British Pickled Onions

3 pints pearl onions
1/4 cup salt
2 cups malt vinegar
2 Tbsp brown sugar
1 tsp black peppercorns
1/2 tsp whole allspice (for my first batch, I only had ground allspice, which worked fine)
large pinch red pepper flakes
1 bay leaf

Peel the onions. To do this, I first trim both the top and bottom, though you could just trim the root off. Place the onions in a pot of water, bring it to a boil, and let boil for 2 minutes, then drain them. They will slip right out of their peels.

Dissolve the salt into enough water to cover the peeled onions, in a bowl large enough to hold them. Add the onions and cover with a plate that fits into the bowl in order to keep them submerged. Let sit for 2 days.

Meanwhile, bring the rest of the ingredients to a boil, whisking to dissolve the sugar. Remove from heat and let cool to room temperature.

Drain the onions and place them in a sterilized jar. Mine fit in a quart canning jar. Pour the cooled vinegar mixture over them. Refrigerate for one month.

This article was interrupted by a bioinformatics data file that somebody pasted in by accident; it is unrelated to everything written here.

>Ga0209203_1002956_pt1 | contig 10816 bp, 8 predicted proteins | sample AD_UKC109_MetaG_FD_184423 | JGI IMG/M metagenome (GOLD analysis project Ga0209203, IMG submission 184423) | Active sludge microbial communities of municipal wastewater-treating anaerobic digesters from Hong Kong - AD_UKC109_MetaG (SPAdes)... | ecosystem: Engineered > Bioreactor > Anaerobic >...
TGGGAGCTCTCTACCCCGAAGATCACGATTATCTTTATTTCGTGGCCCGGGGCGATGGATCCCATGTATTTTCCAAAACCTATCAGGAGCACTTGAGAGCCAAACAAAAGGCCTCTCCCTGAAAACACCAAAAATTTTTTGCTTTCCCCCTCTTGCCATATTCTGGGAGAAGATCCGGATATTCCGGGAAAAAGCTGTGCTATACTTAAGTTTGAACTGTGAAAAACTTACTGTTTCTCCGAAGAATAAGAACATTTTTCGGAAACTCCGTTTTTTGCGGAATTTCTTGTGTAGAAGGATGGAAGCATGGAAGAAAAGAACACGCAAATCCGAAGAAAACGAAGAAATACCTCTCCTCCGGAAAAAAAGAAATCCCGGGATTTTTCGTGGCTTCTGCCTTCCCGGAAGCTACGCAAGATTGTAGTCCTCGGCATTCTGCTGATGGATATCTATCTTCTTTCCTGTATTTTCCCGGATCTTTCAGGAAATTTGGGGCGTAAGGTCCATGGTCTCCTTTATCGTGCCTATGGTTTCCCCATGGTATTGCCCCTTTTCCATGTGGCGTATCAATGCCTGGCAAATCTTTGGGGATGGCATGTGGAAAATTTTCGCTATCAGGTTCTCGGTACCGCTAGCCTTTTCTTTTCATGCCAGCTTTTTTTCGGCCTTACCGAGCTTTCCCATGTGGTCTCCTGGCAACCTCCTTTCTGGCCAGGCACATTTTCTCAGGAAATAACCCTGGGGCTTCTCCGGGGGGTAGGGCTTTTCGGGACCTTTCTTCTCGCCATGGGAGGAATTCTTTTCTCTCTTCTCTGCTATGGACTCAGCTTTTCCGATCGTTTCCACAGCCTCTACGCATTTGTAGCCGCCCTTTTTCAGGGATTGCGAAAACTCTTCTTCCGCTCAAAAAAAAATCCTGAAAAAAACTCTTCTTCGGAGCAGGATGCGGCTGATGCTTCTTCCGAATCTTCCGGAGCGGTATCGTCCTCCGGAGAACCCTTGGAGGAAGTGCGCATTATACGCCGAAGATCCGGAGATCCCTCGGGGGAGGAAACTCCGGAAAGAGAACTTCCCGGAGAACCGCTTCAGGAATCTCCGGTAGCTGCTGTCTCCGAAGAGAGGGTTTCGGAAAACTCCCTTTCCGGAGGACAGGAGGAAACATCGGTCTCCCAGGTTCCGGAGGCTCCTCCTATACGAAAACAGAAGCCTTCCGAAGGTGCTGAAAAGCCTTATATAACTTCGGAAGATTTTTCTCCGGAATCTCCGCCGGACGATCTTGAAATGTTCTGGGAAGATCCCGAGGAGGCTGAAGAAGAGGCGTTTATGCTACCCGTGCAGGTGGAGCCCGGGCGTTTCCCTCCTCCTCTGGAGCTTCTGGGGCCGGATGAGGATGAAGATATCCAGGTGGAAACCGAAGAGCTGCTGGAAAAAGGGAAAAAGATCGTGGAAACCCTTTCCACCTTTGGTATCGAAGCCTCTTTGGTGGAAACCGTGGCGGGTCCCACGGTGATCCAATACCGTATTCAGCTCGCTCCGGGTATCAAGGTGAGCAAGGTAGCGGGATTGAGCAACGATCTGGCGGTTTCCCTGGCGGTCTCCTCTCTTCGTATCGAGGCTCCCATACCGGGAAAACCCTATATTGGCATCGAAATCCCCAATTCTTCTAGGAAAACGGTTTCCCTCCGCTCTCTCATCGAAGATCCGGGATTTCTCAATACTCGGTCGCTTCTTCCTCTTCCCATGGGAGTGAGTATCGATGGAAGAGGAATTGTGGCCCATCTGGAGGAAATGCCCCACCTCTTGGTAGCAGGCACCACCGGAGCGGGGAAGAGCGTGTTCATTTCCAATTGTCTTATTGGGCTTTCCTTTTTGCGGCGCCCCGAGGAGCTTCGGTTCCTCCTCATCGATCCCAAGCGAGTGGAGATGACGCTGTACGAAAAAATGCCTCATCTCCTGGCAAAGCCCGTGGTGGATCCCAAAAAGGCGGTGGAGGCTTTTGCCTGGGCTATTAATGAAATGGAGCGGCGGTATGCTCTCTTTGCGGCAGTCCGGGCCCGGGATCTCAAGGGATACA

Sooooo good!

The small jar above contains the onions I’m eating now. The jar below has another two weeks to cure.

Also in my refrigerator are some balsamic pickled onions, but I’m only 5 weeks into the 8 week waiting time for these. Look how dark they are!

Mmmm!

And now for some outtakes from the above photo session:

They’re so nosy! I was thinking that I still don’t have any interesting pictures to show you, but it’s chilly here today and so when I settled into my chair to process the onion pictures and compose this post, I grabbed a blanket. Within 10 seconds of spreading the blanket on my lap, this happened: